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Most Doctors Not Pursuing Quality Improvement

As early as 1917, physician and medical reformer Ernest Codman noted that "medicine, however sophisticated it may now be, is always in an experimental stage. We are all in the business of continuous quality improvement."

Nearly a century later, the concept of continuous improvement has yet to permeate the culture of medicine, a new study concludes. The authors of "Measure, Learn, and Improve: Physicians' Involvement in Quality Improvement" (Health Affairs, May/June 2005) find that although health care purchasers, accrediting organizations, and consumer advocates are using quality improvement methods to improve care, physicians themselves are not routinely engaged in such efforts.

Drawing upon data from the Commonwealth Fund National Survey of Physicians and Quality of Care, the Fund's Anne-Marie J. Audet, M.D., Michelle M. Doty, Ph.D., Jamil Shamasdin, and Stephen C. Schoenbaum, M.D., determined that only one-third of doctors have been involved in any redesign efforts aimed at improving performance.

Part of the reason may be that many physicians lack essential data about their own practices. According to the survey, more than four-fifths of doctors find it difficult or are unable to identify which of their patients have abnormal laboratory results or are taking high-risk medications. Just a third, moreover, have access to data about the quality of their clinical performance, while seven of 10 physicians do not feel the public should have access to such data.
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The survey also revealed surprisingly low use of electronic medical records: only a quarter (27%) of doctors reported using computerized records routinely or occasionally.

Practice size matters. Physicians in large offices (with 50 or more doctors) were more likely than those in smaller practices to generate data about their patients and to have access to performance data—a likely result of their greater financial resources and an organizational culture that fosters such activities. Big practices also were more likely to engage in redesign efforts.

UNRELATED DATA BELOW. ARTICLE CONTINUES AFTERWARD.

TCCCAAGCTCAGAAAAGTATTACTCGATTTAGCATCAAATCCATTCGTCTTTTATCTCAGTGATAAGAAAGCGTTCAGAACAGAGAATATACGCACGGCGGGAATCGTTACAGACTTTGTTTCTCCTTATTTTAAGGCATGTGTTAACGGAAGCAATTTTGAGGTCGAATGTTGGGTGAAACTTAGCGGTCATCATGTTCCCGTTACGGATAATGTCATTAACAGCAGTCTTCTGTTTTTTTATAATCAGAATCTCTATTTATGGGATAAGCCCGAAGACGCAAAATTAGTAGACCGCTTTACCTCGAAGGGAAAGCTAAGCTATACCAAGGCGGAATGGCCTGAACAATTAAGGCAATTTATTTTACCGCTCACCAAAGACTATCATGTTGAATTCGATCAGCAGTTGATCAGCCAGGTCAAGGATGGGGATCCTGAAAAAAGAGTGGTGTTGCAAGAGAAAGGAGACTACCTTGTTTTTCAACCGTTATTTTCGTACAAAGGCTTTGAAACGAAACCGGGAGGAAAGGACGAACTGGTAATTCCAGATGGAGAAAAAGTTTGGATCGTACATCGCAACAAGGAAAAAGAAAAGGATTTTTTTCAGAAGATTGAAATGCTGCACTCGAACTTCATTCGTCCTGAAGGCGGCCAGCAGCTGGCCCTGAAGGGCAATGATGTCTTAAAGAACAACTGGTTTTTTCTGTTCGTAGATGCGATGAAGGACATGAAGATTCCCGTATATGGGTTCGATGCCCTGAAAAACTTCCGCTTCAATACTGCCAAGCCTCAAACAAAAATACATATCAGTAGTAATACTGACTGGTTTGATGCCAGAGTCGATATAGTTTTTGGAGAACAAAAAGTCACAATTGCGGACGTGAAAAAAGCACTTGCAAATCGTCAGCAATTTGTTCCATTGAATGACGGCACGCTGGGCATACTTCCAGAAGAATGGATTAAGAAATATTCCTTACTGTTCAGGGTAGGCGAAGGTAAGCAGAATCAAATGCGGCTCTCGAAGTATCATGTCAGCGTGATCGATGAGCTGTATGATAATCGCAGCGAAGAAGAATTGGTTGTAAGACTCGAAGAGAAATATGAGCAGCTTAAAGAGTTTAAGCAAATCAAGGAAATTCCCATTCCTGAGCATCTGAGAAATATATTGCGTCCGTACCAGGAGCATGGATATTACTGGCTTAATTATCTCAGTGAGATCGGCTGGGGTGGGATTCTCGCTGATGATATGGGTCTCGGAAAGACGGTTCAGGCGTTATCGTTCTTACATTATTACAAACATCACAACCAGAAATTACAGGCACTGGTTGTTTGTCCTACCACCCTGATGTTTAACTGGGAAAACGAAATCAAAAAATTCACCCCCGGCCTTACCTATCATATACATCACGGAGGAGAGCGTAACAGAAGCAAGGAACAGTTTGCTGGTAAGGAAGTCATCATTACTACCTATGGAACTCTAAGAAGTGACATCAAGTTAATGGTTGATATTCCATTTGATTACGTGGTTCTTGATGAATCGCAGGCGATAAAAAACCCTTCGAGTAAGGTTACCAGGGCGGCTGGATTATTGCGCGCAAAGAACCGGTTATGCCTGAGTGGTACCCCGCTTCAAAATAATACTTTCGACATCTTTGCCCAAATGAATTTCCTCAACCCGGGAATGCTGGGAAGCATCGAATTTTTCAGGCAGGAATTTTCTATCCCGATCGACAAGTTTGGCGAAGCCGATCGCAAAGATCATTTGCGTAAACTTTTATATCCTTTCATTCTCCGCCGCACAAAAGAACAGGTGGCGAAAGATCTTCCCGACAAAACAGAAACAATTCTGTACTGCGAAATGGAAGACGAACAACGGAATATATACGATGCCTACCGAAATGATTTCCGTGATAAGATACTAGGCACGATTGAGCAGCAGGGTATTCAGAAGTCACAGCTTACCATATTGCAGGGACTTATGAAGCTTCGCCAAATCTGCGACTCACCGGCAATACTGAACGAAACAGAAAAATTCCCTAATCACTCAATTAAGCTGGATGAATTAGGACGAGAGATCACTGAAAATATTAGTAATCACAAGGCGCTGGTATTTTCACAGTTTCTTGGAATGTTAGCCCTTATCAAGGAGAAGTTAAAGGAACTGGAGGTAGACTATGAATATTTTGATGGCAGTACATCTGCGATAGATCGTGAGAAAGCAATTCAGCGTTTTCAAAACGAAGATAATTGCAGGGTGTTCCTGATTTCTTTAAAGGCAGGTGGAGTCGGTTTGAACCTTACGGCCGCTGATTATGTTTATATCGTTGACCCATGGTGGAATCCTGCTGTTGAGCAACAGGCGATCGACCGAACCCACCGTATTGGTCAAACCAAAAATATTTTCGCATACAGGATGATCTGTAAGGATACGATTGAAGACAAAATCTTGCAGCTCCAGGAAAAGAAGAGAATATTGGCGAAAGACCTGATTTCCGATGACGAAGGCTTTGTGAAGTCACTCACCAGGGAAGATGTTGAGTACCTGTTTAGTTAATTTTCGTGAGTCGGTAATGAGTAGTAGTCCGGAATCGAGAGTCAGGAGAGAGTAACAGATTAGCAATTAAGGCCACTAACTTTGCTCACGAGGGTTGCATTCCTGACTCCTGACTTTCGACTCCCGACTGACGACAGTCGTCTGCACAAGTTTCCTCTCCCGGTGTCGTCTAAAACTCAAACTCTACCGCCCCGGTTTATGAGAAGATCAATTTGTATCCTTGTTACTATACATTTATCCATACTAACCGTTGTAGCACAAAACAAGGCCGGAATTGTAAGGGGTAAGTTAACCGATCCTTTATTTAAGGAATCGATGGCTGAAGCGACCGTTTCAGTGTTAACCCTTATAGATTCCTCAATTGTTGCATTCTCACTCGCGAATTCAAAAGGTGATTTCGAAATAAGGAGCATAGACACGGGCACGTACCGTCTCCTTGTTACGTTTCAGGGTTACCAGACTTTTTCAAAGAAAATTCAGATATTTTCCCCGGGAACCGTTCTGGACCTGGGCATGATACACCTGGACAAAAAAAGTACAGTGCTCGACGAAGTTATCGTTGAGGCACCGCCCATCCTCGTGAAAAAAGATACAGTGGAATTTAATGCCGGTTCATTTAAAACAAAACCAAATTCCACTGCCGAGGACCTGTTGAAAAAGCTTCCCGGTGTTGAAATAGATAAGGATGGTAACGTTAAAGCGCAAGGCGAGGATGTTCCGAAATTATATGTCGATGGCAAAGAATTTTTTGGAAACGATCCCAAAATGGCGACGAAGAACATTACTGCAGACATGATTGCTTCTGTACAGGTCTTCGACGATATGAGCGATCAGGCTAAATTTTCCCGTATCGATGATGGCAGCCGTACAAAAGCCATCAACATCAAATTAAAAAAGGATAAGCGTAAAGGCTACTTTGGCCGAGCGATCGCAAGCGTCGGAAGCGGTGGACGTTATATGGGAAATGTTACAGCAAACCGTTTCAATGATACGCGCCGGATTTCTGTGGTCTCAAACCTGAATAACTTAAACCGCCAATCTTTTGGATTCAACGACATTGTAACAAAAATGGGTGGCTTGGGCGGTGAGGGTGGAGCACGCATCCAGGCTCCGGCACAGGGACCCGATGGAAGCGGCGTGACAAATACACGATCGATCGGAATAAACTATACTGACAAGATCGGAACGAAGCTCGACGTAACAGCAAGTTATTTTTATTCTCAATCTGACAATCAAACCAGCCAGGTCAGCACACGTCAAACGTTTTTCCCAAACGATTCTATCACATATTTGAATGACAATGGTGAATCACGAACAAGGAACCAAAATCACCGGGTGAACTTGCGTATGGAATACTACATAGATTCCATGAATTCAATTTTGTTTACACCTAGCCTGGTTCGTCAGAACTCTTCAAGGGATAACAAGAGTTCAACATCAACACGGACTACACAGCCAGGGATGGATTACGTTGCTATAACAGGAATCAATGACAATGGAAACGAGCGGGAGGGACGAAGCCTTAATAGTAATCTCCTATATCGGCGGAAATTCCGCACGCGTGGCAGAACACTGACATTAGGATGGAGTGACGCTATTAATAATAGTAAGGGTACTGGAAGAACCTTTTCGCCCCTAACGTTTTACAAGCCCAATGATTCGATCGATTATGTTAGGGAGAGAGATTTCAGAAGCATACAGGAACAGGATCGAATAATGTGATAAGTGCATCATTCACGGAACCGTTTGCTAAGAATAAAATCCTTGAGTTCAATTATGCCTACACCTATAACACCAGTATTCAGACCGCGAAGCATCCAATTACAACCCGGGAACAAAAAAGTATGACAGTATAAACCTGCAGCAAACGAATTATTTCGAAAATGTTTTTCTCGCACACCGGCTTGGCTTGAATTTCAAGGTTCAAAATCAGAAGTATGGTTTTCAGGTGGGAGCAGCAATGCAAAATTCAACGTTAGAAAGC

As the authors note, however, the majority of U.S. physicians work in solo or small-group practices—those with fewer than 10 physicians. Policymakers, they say, should therefore help small practices build the capacity to improve and design educational initiatives targeted to their needs.

Payment policies need to reward quality as well. The Fund survey found that quality is not a factor in most physicians' compensation, which is still determined primarily by productivity measures. Few doctors reported that measures of clinical care (8%), patient surveys (8%), or quality bonuses or incentive payments (4%) are major factors in their compensation.

"Unfortunately, most solo practitioners and small group practices simply don't have a quality infrastructure in place and find themselves facing significant financial barriers to adopting information technologies and systems needed for quality improvement," says Fund vice president Anne-Marie J. Audet, M.D. "We have designed tools and solutions for large physician groups and doctors practicing in hospital networks, but much remains to be done to foster adoption of quality improvement by the individual physician."

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